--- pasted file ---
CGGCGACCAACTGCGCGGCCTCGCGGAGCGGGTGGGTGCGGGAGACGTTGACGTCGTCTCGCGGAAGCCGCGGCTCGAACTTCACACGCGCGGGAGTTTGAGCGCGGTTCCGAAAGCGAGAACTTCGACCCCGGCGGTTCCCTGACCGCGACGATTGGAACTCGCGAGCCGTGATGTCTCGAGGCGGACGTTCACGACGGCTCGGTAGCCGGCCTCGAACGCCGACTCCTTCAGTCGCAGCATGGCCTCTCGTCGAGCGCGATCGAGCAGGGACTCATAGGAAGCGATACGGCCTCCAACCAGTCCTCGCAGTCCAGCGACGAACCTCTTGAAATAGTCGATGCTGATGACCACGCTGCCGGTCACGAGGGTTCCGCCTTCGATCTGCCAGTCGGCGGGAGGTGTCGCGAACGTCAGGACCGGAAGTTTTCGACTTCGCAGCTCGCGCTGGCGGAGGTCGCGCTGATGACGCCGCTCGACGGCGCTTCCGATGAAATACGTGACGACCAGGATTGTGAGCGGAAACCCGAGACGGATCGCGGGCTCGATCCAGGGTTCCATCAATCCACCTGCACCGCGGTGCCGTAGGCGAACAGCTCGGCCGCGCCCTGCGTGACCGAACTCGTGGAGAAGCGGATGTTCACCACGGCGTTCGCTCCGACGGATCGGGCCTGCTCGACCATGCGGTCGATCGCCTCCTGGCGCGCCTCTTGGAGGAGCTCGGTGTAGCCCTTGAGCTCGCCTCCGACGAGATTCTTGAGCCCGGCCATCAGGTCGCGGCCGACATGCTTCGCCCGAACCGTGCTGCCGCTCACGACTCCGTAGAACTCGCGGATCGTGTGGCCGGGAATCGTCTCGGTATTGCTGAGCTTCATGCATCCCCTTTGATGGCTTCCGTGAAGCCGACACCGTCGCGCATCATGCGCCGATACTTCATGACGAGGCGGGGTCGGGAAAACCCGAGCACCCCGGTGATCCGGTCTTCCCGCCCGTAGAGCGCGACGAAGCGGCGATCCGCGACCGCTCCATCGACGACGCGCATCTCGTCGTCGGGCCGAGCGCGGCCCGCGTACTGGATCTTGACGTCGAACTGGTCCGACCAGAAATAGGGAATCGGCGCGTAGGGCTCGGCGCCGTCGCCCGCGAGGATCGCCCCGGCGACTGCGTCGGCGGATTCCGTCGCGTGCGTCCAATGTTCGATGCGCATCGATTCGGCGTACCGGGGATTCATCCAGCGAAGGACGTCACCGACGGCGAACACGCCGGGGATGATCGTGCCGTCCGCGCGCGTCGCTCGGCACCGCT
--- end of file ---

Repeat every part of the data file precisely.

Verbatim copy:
CGGCGACCAACTGCGCGGCCTCGCGGAGCGGGTGGGTGCGGGAGACGTTGACGTCGTCTCGCGGAAGCCGCGGCTCGAACTTCACACGCGCGGGAGTTTGAGCGCGGTTCCGAAAGCGAGAACTTCGACCCCGGCGGTTCCCTGACCGCGACGATTGGAACTCGCGAGCCGTGATGTCTCGAGGCGGACGTTCACGACGGCTCGGTAGCCGGCCTCGAACGCCGACTCCTTCAGTCGCAGCATGGCCTCTCGTCGAGCGCGATCGAGCAGGGACTCATAGGAAGCGATACGGCCTCCAACCAGTCCTCGCAGTCCAGCGACGAACCTCTTGAAATAGTCGATGCTGATGACCACGCTGCCGGTCACGAGGGTTCCGCCTTCGATCTGCCAGTCGGCGGGAGGTGTCGCGAACGTCAGGACCGGAAGTTTTCGACTTCGCAGCTCGCGCTGGCGGAGGTCGCGCTGATGACGCCGCTCGACGGCGCTTCCGATGAAATACGTGACGACCAGGATTGTGAGCGGAAACCCGAGACGGATCGCGGGCTCGATCCAGGGTTCCATCAATCCACCTGCACCGCGGTGCCGTAGGCGAACAGCTCGGCCGCGCCCTGCGTGACCGAACTCGTGGAGAAGCGGATGTTCACCACGGCGTTCGCTCCGACGGATCGGGCCTGCTCGACCATGCGGTCGATCGCCTCCTGGCGCGCCTCTTGGAGGAGCTCGGTGTAGCCCTTGAGCTCGCCTCCGACGAGATTCTTGAGCCCGGCCATCAGGTCGCGGCCGACATGCTTCGCCCGAACCGTGCTGCCGCTCACGACTCCGTAGAACTCGCGGATCGTGTGGCCGGGAATCGTCTCGGTATTGCTGAGCTTCATGCATCCCCTTTGATGGCTTCCGTGAAGCCGACACCGTCGCGCATCATGCGCCGATACTTCATGACGAGGCGGGGTCGGGAAAACCCGAGCACCCCGGTGATCCGGTCTTCCCGCCCGTAGAGCGCGACGAAGCGGCGATCCGCGACCGCTCCATCGACGACGCGCATCTCGTCGTCGGGCCGAGCGCGGCCCGCGTACTGGATCTTGACGTCGAACTGGTCCGACCAGAAATAGGGAATCGGCGCGTAGGGCTCGGCGCCGTCGCCCGCGAGGATCGCCCCGGCGACTGCGTCGGCGGATTCCGTCGCGTGCGTCCAATGTTCGATGCGCATCGATTCGGCGTACCGGGGATTCATCCAGCGAAGGACGTCACCGACGGCGAACACGCCGGGGATGATCGTGCCGTCCGCGCGCGTCGCTCGGCACCGCT